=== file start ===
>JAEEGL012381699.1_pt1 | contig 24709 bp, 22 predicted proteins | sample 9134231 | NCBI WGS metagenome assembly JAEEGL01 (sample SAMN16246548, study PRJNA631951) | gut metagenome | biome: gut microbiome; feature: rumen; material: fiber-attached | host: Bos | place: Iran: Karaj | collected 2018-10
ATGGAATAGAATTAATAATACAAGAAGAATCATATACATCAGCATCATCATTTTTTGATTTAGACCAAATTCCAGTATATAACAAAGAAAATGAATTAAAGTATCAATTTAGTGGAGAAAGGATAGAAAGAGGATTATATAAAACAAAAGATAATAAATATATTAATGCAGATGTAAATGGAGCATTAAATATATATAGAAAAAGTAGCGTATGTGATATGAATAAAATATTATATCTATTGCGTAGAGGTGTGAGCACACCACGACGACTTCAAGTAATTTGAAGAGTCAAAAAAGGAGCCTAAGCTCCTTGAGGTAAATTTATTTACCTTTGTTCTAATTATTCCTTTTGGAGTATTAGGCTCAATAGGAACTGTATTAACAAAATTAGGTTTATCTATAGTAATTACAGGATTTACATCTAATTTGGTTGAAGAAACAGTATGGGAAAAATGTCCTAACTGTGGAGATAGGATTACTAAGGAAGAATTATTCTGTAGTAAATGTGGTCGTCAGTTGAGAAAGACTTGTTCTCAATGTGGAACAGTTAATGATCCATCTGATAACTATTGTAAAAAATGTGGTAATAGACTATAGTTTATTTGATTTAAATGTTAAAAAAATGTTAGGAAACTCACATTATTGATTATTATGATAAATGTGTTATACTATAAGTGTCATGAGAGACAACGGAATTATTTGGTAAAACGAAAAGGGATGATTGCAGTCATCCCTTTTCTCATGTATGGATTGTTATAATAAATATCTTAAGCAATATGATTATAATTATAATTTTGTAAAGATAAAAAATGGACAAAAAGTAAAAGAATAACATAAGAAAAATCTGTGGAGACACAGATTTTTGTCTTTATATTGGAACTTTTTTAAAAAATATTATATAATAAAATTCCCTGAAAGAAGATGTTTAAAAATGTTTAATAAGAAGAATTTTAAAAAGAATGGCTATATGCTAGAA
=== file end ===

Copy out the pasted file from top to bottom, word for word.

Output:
>JAEEGL012381699.1_pt1 | contig 24709 bp, 22 predicted proteins | sample 9134231 | NCBI WGS metagenome assembly JAEEGL01 (sample SAMN16246548, study PRJNA631951) | gut metagenome | biome: gut microbiome; feature: rumen; material: fiber-attached | host: Bos | place: Iran: Karaj | collected 2018-10
ATGGAATAGAATTAATAATACAAGAAGAATCATATACATCAGCATCATCATTTTTTGATTTAGACCAAATTCCAGTATATAACAAAGAAAATGAATTAAAGTATCAATTTAGTGGAGAAAGGATAGAAAGAGGATTATATAAAACAAAAGATAATAAATATATTAATGCAGATGTAAATGGAGCATTAAATATATATAGAAAAAGTAGCGTATGTGATATGAATAAAATATTATATCTATTGCGTAGAGGTGTGAGCACACCACGACGACTTCAAGTAATTTGAAGAGTCAAAAAAGGAGCCTAAGCTCCTTGAGGTAAATTTATTTACCTTTGTTCTAATTATTCCTTTTGGAGTATTAGGCTCAATAGGAACTGTATTAACAAAATTAGGTTTATCTATAGTAATTACAGGATTTACATCTAATTTGGTTGAAGAAACAGTATGGGAAAAATGTCCTAACTGTGGAGATAGGATTACTAAGGAAGAATTATTCTGTAGTAAATGTGGTCGTCAGTTGAGAAAGACTTGTTCTCAATGTGGAACAGTTAATGATCCATCTGATAACTATTGTAAAAAATGTGGTAATAGACTATAGTTTATTTGATTTAAATGTTAAAAAAATGTTAGGAAACTCACATTATTGATTATTATGATAAATGTGTTATACTATAAGTGTCATGAGAGACAACGGAATTATTTGGTAAAACGAAAAGGGATGATTGCAGTCATCCCTTTTCTCATGTATGGATTGTTATAATAAATATCTTAAGCAATATGATTATAATTATAATTTTGTAAAGATAAAAAATGGACAAAAAGTAAAAGAATAACATAAGAAAAATCTGTGGAGACACAGATTTTTGTCTTTATATTGGAACTTTTTTAAAAAATATTATATAATAAAATTCCCTGAAAGAAGATGTTTAAAAATGTTTAATAAGAAGAATTTTAAAAAGAATGGCTATATGCTAGAA